Tags: floss, debian
I have been looking for a self-hosted alternative to commercial "cloud" products for a while. Initially started using rsync but it had the problem that you need to remember the directionality of the updates: when a file is deleted in a copy, there is not enough information left to know whether the file is a new file in one of the copies or if the deletion was a purposeful act on behalf of the user. Therefore it is necessary to indicate the directionality of the deletions which is error prone. And some updates might be at both sides of the copies.
Looking for alternatives I peered into OwnCloud, even though a PHP implementation was not really my cup of tea. I found the project has rejected being packed by Debian (a major red flag for me, as I trust the Debian security team to keep old versions securely patched on my personal servers) and that the project has been forked. So no OwnCloud for me.
Given my wishlist of a tight Debian GNU/Linux and Android integration, I looked into a few other alternatives (Syncthing and dvcs-autosync come to mind) but decided to settle on sparkleshare as I thought it had a version on the F-Droid FOSS Android Apps Repository. I have heard from some friends using it that it has its glitches but that overall it was just git underneath so you can use it/repair it as you see fit outside of sparkleshare. This is the case so far and it ended up being a key feature for its interoperability with Android.
I thus setup a remote account for the share, with git installed in the remote server and nothing else (there is no need to install sparkleshare on the server, even though the instructions for using the sparkleshare App seems to indicate so). Now, the existing App only allows you to download files on demand and you cannot modify files. It is thus non-operational as a shared folder. As sparkleshare simply maintains a git repo automatically, I am then accessing through SGit, an incredibly resourceful git client for Android.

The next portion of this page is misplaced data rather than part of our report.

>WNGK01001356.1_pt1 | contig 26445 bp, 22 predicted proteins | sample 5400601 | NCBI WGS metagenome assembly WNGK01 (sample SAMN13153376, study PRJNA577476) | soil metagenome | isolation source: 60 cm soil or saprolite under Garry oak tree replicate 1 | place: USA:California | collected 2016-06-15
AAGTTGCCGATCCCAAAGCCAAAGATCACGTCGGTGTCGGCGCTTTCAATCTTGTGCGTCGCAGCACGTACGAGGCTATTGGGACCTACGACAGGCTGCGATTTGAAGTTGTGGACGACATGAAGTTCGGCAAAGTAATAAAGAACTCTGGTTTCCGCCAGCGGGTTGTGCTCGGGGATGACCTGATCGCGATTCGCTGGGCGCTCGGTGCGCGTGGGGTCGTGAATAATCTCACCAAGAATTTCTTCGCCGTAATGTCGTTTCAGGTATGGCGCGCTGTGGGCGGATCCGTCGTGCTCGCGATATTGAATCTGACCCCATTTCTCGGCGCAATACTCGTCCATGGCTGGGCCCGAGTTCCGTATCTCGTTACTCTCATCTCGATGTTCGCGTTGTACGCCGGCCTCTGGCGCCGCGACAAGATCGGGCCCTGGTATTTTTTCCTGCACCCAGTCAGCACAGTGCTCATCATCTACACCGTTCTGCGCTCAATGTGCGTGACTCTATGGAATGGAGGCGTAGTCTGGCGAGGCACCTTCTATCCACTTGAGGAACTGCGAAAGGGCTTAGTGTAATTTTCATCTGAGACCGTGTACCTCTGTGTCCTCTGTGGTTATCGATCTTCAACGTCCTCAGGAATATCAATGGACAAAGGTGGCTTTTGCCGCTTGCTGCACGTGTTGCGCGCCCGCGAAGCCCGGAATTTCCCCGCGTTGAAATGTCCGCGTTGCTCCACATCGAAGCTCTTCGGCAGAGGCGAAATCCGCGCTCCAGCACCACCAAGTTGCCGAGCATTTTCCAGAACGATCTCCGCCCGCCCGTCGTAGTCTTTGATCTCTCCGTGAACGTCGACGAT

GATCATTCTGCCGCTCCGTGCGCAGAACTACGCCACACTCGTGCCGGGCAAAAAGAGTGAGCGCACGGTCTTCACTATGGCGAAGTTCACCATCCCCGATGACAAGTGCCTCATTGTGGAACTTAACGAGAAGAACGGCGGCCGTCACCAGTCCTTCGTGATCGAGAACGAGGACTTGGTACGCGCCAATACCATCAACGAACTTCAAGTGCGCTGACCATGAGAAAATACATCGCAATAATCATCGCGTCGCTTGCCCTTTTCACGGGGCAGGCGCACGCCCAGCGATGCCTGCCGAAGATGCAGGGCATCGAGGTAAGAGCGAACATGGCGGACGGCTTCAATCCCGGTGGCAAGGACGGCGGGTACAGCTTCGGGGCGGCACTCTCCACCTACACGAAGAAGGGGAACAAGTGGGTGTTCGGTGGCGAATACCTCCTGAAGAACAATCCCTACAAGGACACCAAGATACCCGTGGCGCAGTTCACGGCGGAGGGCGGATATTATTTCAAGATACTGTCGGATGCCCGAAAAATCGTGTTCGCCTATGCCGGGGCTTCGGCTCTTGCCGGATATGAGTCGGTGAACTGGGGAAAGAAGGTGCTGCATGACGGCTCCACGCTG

My workflow is then as follows: in my desktop and in my laptop, I use sparkleshare (one in Debian testing, the other in Debian stable, both interoperate just fine so far). These copies receive plenty of changes and are kept up-to-date just fine. Then in my phone and tablet I use SGit to pull the updates. In the few situations when I need to modify a file (usually a text file with notes on a paper I'm reading or writing), I use a text editor and then I have to go through the slightly clumsy steps of: adding the file to stage, commiting the changes (making sure the checkbox "Auto stage modified files" which is checked by default is unchecked, that takes forever on a mobile device) and then pushing the changes (which requires clicking on "origin", the interface is slightly confusing there). This workflow makes sense for a regular user of git, which is my case.
Now for the bad news: the maximum file size that can be unpacked on the Android version I have seems to be capped at 64Mb (or slightly less). This is really a let down, but seems to be a limitation that exceeds SGit internals and it might be related to the zlib version shipped with a particular Android version. That is not a show stopper but requires a little too much vigilance for my taste (if I drop a file on the sparkleshare folder, it will immediately polute the git repo with a large blob if the file is over 64Mb and the repo will need to be recovered or restarted afresh). On the good news front, if that happens and the repo gets borked, setting a new one is very simple. And as the repo gets bigger and bigger (it stores all files and their history), resetting it by changing to a fresh one from time to time is necessary anyway.
I have been using this solution for a few months and I am quite happy, but would consider switching for something handling bigger files, limited history and the same binary on the Debian and Android sides. I would expect that will take some time to come around, though.